Rocking out on Sunset Strip; Jessica Alba in the ubiquitous 'Rolling Stones' tongue logo shirt, Kristen Stewart goes for edgy and obscure in 'Minor Threat', David Beckham staying true to his East-End roots in 'Iron Maiden', and Mischa Barton channels the 1970's in 'Fleetwood Mac' & high-waisted jeans.
Unlike concert posters and album covers, more celebrated forms of rock and roll art, the rock tee continues to fly under the critics radar. Most memorabilia dealers and major auction houses do not work with vintage rock t-shirts, which is suprising, as vintage clothing retailers and online sellers regularly get hundreds and somtimes thousands of dollars for authentic rock shirts. This critical snub clearly hasn't dampened the publics demand for vintage rock shirts, perhaps even adding to the aura of insider cool and snobbery associated with them. A 'fuck you, rock t-shirts are our culture, you wouldn't understand' kind of attitude.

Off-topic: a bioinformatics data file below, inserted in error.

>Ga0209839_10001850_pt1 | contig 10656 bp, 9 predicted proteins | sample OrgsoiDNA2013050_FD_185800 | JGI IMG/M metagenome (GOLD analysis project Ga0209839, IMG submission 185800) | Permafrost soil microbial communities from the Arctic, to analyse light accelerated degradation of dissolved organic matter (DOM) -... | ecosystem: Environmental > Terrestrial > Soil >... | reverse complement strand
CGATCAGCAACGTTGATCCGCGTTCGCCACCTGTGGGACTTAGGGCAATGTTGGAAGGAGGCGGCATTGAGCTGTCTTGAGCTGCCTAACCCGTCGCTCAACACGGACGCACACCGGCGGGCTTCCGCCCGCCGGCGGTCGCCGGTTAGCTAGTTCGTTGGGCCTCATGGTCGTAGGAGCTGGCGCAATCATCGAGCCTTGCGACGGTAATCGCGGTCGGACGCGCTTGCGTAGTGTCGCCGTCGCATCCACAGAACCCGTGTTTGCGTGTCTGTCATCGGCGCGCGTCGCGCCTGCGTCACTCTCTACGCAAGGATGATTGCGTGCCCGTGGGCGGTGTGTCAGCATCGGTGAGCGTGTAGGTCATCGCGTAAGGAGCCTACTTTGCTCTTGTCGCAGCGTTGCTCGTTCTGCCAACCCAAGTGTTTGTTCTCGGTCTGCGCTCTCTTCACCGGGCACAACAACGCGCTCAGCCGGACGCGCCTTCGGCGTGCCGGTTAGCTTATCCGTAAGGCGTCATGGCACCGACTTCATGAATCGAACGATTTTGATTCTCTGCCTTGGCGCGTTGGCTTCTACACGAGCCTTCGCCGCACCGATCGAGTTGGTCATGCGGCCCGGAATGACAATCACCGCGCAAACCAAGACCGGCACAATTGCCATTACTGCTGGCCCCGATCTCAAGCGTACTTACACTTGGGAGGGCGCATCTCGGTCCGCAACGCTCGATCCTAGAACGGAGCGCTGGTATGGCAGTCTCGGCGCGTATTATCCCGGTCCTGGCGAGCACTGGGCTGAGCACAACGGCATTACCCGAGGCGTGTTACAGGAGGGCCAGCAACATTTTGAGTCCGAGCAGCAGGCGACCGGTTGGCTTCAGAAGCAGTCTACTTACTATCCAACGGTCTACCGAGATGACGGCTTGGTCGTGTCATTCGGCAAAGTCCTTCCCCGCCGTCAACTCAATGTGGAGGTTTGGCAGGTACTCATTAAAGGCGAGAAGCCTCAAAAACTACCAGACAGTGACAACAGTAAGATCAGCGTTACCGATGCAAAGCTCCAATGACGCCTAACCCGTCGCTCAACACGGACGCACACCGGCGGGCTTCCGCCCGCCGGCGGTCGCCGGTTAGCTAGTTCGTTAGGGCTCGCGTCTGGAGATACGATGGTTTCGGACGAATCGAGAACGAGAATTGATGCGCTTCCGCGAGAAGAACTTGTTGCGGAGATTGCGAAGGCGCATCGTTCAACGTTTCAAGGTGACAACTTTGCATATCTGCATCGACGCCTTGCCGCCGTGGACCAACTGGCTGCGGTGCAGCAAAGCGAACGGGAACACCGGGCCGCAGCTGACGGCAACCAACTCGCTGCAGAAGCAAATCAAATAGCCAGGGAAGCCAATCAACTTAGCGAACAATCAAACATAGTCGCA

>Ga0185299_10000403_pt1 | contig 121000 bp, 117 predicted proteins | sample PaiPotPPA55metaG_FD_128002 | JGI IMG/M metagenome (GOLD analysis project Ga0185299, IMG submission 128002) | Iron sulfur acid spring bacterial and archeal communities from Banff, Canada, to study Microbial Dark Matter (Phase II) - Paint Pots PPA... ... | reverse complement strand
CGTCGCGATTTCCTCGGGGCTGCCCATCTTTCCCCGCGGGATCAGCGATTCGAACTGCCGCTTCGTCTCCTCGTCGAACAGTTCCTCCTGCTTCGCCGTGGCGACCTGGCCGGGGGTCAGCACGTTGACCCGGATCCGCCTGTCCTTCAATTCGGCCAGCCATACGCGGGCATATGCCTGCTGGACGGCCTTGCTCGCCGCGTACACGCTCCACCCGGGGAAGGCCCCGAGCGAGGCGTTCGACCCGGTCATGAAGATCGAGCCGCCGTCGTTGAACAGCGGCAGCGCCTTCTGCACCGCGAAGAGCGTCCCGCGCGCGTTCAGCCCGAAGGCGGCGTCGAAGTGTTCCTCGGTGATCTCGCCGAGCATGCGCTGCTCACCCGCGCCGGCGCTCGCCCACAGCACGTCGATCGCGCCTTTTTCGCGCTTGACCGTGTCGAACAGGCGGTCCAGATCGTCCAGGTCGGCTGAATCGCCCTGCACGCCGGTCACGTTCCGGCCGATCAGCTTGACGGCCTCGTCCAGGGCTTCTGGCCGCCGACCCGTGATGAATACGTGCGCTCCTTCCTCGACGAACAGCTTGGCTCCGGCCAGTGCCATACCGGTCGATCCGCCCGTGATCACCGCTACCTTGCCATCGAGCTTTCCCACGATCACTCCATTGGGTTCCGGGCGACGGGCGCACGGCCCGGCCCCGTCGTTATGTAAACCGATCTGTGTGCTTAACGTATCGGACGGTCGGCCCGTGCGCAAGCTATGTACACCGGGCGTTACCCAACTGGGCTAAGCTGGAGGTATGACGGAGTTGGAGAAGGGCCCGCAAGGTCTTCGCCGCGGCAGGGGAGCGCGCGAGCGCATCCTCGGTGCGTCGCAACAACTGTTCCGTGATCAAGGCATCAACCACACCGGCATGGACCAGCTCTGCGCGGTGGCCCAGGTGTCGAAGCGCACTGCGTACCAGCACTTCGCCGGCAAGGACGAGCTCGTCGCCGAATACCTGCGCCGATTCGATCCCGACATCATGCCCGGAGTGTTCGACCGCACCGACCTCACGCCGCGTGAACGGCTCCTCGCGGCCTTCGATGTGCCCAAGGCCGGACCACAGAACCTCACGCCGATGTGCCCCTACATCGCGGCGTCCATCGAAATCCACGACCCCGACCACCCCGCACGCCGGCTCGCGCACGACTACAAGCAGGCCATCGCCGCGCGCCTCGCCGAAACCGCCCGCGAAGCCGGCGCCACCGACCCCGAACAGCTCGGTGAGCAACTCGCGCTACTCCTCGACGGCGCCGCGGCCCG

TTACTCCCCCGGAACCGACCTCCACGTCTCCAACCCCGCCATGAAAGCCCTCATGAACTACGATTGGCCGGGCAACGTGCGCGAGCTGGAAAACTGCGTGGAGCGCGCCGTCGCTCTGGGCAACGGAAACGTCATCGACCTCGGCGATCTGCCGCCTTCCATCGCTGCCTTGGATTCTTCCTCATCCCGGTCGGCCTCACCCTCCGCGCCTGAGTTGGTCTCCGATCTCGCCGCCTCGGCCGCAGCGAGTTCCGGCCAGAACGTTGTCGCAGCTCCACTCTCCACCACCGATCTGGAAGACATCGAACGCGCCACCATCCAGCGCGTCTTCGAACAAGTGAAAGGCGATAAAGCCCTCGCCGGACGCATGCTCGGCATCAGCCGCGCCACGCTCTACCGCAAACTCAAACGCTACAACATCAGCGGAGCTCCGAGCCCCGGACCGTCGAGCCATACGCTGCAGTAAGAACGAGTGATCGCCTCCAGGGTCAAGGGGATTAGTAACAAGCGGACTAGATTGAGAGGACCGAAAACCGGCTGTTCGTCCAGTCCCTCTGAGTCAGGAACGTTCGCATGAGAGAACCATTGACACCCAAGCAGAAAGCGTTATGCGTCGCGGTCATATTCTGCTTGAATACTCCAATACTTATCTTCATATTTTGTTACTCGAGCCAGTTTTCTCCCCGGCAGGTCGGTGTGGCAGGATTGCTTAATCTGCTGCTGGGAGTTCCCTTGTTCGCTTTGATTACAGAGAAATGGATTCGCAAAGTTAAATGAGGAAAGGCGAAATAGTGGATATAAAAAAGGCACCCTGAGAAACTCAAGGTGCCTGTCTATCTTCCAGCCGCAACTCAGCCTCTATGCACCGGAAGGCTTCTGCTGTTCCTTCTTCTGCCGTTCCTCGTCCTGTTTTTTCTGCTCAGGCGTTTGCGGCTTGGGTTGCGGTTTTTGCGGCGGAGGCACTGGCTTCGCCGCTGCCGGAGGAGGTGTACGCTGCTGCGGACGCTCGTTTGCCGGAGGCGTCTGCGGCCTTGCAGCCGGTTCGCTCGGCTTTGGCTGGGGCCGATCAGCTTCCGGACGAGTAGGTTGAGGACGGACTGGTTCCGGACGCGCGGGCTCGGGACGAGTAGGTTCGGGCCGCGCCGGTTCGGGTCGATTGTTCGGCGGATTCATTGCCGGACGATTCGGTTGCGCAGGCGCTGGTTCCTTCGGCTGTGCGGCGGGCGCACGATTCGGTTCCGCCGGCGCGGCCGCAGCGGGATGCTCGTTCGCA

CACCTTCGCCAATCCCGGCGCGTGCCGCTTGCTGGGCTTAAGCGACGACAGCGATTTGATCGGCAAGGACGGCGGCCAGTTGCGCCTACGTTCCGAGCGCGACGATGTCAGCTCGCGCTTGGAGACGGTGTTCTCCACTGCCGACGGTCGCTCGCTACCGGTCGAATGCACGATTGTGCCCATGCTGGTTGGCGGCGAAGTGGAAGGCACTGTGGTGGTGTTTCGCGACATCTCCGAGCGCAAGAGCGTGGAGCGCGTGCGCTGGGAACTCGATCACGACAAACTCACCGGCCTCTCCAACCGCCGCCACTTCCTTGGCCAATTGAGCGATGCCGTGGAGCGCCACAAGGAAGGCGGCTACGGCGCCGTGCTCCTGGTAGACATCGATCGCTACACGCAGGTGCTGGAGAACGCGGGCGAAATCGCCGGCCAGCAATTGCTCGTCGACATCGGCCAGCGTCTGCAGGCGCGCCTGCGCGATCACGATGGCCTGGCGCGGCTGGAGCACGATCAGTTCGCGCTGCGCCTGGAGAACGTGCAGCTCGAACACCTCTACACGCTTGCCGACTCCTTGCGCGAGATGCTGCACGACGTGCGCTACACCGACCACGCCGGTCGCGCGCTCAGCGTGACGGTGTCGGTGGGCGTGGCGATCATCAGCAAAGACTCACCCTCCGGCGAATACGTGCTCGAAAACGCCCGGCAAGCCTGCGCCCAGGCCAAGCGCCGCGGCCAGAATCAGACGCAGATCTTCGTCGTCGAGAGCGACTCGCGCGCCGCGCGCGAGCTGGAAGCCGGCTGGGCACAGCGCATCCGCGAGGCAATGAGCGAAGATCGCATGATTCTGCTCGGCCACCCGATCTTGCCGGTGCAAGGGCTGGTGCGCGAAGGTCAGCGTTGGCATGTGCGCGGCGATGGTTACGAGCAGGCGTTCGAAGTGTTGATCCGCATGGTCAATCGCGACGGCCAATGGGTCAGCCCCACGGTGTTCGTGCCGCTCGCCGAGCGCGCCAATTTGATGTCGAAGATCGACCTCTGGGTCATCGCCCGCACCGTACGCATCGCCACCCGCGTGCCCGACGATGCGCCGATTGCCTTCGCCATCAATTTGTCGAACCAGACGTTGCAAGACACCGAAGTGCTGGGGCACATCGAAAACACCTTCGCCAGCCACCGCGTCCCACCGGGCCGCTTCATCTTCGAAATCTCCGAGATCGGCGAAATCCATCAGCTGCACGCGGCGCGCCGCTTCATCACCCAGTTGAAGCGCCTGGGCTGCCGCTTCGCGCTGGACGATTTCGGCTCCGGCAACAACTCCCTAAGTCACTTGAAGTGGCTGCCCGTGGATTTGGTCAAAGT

Promotional rock & roll t-shirts were almost non-existant in the 1950's & 60's, a nascent industry that bloomed in the 70's, and positively exploded in the 80's. Considering that millions of these shirts were produced in their day, authentic vintage rock shirts are suprisingly hard to find, and it's difficult to estimate how many have survived over the years. Washing, wear and time all take their toll on clothing and fabrics, not least cheaply made t-shirts, so it's not hard to imagine that the majority have disintegrated over the years, or were simply thrown away as musical tastes and trends changed. This of course adds to their exclusive appeal and financial value. A great rock shirt is always an exciting find for any vintage lover or dealer, so you can imagine our delight upon unearthing a nice collection of them on a recent buying trip! Here's a few we currently have.....
'Boston' third stage tour '87 concert tee